“I’ve seen a hit to quality and productivity at work, and I am sure that’s related to the pandemic,” she said.
Andrea Johnson of Temple Training put the focus on physical health. She said her business was able to pivot from in-person to virtual sessions, but said she saw how many people let their health take a backseat as they dealt with the stress of last year.
“When people have to prioritize their lives, fitness falls to the wayside. It’s sad when I hear gyms are shut down when people really need it,” she said.
Alice Frazier, president and CEO of Bank of Charles Town, applauded the extension of the latest round of PPP funding, and said that “will make a huge difference to businesses that really need it.” She said BCT alone has processed more than 800 PPP loans, totaling more than $80 million. She in particular pointed out how essential the relief directed to restaurants is, as they have been among the hardest hit industries, particularly in the early stages of the pandemic, and also employ many people.
Tina Johnson, president and CEO of Johnson Promotions & Events, also comes from a hard hit industry, as events, meetings and festivals were canceled last year. She shared that her business went from 13 full-time employees and 23 temporary staff members down to five.
“It’s been really tough,” she said.
Morven Park was also impacted by the all but elimination of events in 2020, Metcalfe said. While the grounds stayed open to encourage area residents to get fresh air and enjoy the outdoors during the pandemic, the property’s staple polo events, festivals and weddings had to be canceled. Metcalfe said the organization got creative and offered elopement packages for weddings, with options for 10-person indoor or 25-person outdoor weddings.
The business leaders gave Kaine several suggestions of areas to look for improvements. Mitchell suggested taking a look at the reimbursement rate for telehealth doctor visits. Those rates increased during the pandemic, but were so low pre-pandemic that most health practitioners did not get into the practice of offering telehealth appointments. Mitchell said telehealth options were essential in reaching patients in “transportation deserts” as well as disenfranchised communities.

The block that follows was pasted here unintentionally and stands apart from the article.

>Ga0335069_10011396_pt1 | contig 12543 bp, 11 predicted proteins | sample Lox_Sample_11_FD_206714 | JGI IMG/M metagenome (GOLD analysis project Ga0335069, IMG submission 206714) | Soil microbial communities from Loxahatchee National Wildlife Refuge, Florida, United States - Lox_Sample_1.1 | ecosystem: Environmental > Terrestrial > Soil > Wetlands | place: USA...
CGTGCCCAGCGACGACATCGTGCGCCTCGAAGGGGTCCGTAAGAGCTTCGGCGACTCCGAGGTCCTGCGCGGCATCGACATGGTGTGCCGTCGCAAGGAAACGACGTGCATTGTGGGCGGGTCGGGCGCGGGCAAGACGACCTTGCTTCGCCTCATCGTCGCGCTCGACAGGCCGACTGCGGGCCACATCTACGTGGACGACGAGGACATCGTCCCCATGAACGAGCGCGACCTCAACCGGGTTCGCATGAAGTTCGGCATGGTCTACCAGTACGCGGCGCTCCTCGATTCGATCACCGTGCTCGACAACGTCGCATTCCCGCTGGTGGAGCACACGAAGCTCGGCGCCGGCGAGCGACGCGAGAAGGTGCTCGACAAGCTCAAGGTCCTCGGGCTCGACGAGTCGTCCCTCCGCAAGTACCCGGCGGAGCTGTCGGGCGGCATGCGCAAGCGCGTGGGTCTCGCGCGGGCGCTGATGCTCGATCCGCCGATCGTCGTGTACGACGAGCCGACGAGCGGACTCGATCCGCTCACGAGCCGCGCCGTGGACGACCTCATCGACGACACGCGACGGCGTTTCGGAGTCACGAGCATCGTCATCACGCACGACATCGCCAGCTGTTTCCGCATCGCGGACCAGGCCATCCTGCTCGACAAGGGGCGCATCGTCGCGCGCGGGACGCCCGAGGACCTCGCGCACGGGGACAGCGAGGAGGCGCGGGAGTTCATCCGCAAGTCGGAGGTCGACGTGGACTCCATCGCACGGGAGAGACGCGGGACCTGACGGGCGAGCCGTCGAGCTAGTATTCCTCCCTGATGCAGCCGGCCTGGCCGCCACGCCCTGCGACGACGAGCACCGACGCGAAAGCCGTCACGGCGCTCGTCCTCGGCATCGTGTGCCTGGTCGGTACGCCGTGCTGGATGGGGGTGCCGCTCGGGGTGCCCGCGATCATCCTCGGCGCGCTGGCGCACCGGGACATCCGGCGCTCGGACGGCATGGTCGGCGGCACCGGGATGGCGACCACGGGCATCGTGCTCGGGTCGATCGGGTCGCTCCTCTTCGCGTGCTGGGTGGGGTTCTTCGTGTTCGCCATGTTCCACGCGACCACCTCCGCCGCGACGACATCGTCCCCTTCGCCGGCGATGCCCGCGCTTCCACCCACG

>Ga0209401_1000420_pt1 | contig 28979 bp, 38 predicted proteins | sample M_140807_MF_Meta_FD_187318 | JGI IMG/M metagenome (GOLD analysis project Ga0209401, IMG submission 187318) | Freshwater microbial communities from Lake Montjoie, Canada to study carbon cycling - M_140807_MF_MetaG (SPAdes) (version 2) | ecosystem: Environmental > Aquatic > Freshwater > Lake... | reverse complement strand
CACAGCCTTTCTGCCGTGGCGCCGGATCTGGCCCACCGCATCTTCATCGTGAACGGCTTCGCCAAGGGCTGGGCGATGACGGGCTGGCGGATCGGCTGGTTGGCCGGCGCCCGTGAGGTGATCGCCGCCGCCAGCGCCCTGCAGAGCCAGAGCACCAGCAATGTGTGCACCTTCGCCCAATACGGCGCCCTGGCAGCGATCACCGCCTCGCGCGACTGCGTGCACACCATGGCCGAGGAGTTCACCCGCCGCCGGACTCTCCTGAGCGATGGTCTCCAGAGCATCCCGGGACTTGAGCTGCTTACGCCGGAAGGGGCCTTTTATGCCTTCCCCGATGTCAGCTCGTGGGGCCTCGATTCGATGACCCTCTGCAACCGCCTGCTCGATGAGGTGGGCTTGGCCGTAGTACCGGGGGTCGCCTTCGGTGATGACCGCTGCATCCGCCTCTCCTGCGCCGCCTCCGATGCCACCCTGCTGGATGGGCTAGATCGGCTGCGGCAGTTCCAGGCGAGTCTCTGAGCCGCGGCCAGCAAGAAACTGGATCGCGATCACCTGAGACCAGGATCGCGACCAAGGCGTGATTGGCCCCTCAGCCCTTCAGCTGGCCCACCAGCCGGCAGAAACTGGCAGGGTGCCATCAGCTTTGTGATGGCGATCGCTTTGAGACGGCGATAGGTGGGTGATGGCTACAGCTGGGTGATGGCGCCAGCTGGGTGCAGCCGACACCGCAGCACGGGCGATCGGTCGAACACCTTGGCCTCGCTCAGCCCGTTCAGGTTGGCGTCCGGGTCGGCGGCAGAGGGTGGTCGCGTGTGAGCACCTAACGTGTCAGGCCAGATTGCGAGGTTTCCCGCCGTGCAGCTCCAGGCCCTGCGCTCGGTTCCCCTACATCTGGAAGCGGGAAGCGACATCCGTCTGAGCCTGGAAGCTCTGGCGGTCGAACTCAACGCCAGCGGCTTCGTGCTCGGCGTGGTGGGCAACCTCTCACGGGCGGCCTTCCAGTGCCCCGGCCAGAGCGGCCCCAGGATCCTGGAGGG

Focusing on programs and funding for mental health, and reopening schools were also echoed throughout the forum. On schools, Kaine pointed to the funding directed for schools in the American Rescue Plan. He said many jurisdictions may be able to use some of that funding for expanded summer school programs in 2021 and 2022. Reopening schools will help employees get back to work and many businesses able to more fully move forward, he said.
Kaine posited that expanded summer school could prompt an important study on whether localities should explore moving towards year-round schooling, a practice employed by about 10% of public schools nationwide.
“Maybe like with telehealth we don’t want to go back the old way,” he said.
The group also discussed a minimum wage hike. Mitchell said considerations need to be made for businesses dealing with the impacts of an increase to the minimum wage, and suggested either a tax credit or funding to assist them.
Kaine said there are still many questions to be answered on the minimum wage hike, including whether there should be regional variations. He expressed support for a minimum wage increase, which would be the first since 2006, and said he believes there is consensus to be found in the House and Senate.
Friday morning’s discussion began a day of touring Loudoun for Kaine, who visited several women-owned businesses throughout the county, including Temple Training in Leesburg, Catoctin Creek Distilling in Purcellville, and Mom’s Apple Pie in Round Hill.